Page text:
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Chorus Leader Avenge yourself, Menelaus, on your wife, as is worthy of your home and ancestors, clear yourself from the reproach of effeminacy at the lips of Hellas, and let your foes see your spirit. Menelaus Your thoughts coincide with mine, that she, without constraint, left my palace, and sought a stranger's bed, and now Cypris is introduced for mere bluster. Away to those who shall stone you, and by your speedy death requite the weary toils of the Achaeans, so that you may learn not to bring shame on me! Helen Oh, by your knees, I implore you, do not impute that heaven-sent affliction to me, or slay me; forgive me! Hecuba Do not betray your allies, whose death this woman caused; on their behalf, and for my children's sake, I entreat you. Menelaus Peace, revered lady; to her I pay no heed. I bid my servants take her away, aboard the ship, in which she is to sail. Hecuba Oh never let her set foot within the same ship as you. Menelaus Why is that? is she heavier than befo
Chorus Oh may the sacred blazing thunderbolt of the Aegean, hurled in might, smite the ship of Menelaus full in the middle, on its way in mid-sea, since he is carrying me away in bitter sorrow from the shores of Ilium to be a slave in Hellas, while the daughter of Zeus still keeps her golden mirrors, delight of maidens' hearts. Never may he reach his home in Laconia or his father's hearth and home, nor come to the town of Pitane Part of Sparta was so called. or the temple of the goddess Athve in Hellas, while the daughter of Zeus still keeps her golden mirrors, delight of maidens' hearts. Never may he reach his home in Laconia or his father's hearth and home, nor come to the town of Pitane Part of Sparta was so called. or the temple of the goddess Athena of “the Brazen House,” a temple on the acropolis. with the gates of bronze, having taken as his captive the one whose marriage brought disgrace on Hellas through its length and breadth and woful anguish on the streams of Sim
You swift-prowed ships, rowed to sacred Ilium over the deep dark sea, past the fair havens of Hellas, to the flute's ill-omened music and the dulcet voice of pipes, to the bays of Troy, alas! where you tied your hawsers, twisted handiwork from Egypt, in quest of that hateful wife of Menelaus, who brought disgrace on Castor, and on Eurotas foul reproach; who murdered Priam, the father of fifty children; the cause why I, the unhappy Hecuba, have wrecked my life upon this disastrous strand. Oh that I should sit here, over against the tent of Agamemnon! As a slave I am led away from my home, an old woman, while from my head the hair is piteously shorn for grief. Ah! unhappy wives of those armored sons of Troy! Ah! poor maidens, luckless brides, come weep, for Ilium is now a smouldering ruin; and I, like some mother-bird that over her fledgelings screams, will begin the strain; not the same as that I once sang to the gods, as I leaned on Priam's staff and beat with my foot in Phrygia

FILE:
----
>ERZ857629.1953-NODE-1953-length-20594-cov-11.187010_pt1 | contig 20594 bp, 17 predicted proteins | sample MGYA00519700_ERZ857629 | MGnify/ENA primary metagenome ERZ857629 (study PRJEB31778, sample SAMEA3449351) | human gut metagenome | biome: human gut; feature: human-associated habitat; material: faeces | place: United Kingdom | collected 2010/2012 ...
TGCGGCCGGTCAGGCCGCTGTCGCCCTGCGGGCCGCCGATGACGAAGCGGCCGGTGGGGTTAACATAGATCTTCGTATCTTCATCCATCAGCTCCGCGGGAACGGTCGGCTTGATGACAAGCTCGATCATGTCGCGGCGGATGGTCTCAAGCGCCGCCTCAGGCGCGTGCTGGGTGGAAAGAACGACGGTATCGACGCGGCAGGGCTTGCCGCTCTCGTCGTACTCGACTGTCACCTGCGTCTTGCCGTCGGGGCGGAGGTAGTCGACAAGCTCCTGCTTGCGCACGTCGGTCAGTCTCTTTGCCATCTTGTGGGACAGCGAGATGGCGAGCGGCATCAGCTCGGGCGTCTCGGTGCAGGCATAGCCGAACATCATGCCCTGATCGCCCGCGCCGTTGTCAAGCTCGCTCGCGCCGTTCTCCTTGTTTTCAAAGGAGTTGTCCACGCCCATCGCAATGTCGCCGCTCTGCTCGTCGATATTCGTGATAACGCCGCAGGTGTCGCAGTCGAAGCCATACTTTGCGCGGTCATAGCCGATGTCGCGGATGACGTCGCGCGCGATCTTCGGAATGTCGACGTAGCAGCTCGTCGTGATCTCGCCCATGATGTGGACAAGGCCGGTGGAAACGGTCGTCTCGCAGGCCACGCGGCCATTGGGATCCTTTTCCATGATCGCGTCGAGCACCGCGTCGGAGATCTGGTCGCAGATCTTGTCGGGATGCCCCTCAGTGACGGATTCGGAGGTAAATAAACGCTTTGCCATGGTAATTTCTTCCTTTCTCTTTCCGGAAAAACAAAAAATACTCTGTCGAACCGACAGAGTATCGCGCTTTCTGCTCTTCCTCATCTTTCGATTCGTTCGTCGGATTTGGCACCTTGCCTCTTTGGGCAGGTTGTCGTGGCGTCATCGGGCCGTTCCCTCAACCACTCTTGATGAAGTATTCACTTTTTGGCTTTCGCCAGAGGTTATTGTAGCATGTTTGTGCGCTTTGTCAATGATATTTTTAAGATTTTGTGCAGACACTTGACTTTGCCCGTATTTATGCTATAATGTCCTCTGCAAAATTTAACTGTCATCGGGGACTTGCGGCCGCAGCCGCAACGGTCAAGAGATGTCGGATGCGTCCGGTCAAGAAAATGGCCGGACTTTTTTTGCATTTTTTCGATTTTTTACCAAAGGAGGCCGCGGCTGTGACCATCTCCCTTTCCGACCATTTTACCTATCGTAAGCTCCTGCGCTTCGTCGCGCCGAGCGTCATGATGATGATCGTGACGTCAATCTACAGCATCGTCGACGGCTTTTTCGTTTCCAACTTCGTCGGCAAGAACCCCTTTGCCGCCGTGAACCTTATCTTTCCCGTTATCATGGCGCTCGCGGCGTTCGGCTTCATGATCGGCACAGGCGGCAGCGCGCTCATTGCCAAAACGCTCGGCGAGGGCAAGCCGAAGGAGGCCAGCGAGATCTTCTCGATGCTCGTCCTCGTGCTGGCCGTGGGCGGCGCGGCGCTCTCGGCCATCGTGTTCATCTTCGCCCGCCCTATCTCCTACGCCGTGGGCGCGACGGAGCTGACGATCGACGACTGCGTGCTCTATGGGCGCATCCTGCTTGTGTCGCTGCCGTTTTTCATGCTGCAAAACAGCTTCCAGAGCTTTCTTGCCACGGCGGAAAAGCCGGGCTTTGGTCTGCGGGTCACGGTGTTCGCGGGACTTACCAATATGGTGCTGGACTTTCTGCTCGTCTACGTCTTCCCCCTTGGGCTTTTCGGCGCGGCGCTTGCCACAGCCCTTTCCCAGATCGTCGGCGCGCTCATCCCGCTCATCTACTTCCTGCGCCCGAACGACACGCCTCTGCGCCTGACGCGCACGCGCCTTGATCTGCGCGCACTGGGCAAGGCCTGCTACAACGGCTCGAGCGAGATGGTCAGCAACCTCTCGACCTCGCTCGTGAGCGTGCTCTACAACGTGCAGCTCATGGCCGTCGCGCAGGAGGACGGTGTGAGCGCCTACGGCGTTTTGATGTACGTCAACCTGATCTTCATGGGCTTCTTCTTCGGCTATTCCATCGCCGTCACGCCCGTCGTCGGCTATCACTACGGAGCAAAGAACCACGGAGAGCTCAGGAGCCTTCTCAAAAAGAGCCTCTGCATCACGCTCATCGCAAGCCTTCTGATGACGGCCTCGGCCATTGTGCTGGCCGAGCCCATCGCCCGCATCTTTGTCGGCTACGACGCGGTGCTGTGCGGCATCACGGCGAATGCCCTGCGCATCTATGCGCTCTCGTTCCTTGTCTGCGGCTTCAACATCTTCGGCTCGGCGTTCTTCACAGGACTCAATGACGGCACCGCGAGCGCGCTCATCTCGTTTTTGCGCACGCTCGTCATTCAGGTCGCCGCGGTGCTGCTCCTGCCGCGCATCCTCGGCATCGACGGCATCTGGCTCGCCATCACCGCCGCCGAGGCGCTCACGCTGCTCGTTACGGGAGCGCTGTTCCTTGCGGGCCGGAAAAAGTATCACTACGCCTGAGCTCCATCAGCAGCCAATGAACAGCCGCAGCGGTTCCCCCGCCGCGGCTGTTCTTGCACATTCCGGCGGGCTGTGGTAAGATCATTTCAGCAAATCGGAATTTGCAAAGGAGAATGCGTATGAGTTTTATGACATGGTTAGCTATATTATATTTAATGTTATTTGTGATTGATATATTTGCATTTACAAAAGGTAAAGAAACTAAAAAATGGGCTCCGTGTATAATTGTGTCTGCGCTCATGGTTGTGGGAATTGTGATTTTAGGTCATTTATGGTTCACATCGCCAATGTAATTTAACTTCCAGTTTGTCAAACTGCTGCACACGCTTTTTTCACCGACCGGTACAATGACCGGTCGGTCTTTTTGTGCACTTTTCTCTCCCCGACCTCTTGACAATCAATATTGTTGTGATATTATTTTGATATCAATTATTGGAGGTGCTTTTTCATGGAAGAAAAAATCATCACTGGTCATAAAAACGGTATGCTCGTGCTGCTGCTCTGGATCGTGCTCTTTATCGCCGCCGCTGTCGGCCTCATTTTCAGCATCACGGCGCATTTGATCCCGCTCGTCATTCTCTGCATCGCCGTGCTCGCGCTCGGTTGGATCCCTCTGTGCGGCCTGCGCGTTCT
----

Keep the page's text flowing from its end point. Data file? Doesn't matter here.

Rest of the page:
Chorus In that hour around the house I was singing as I danced to that maiden of the hills, the child of Zeus; when there rang along the town a cry of death which filled the homes of Troy, and babies in terror clung about their mothers' skirts, as forth from their ambush came the warrior-band, the handiwork of maiden Pallas. Soon the altars ran with Phrygian blood, and desolation reigned over every bed where young men lay beheaded, a glorious crown for Hellas won, for her, the nurse of youth, but for our Phrygian fatherland a bitter grief.
O my dear Hector, in you I found a husband amply dowered with wisdom, noble birth and fortune, a brave man and a mighty; while you took from my father's house a spotless bride, yourself the first to make this maiden wife. But now death has claimed you, and I am soon to sail to Hellas, a captive doomed to wear the yoke of slavery. Has not then the dead Polyxena, for whom you wail, less evil to bear than I? I have not so much as hope, the last resource of every human heart, nor do I beguile myself with dreams of future bliss, the very thought of which is sweet. Chorus Leader You are in the same plight as I; your lamentations for yourself remind me of my own sad case. Hecuba I never yet have set foot on a ship's deck, though I have seen such things in pictures and know of them from hearsay. Now sailors, if there comes a storm of moderate force, are all eagerness to save themselves by toil; one stands at the tiller, another sets himself to work the sheets, a third meanwhile is balin
Chorus O Telamon, King of Salamis, the feeding-ground of bees, who have your home in a seagirt isle that lies near the holy hills where first Athena made the grey olive branch to appear, a crown for heavenly heads and a glory to happy Athens, you came, you came in knightly brotherhood with that great archer, Alcmena's son, to sack our city Ilium, in days gone by, [on your advent from Hellas];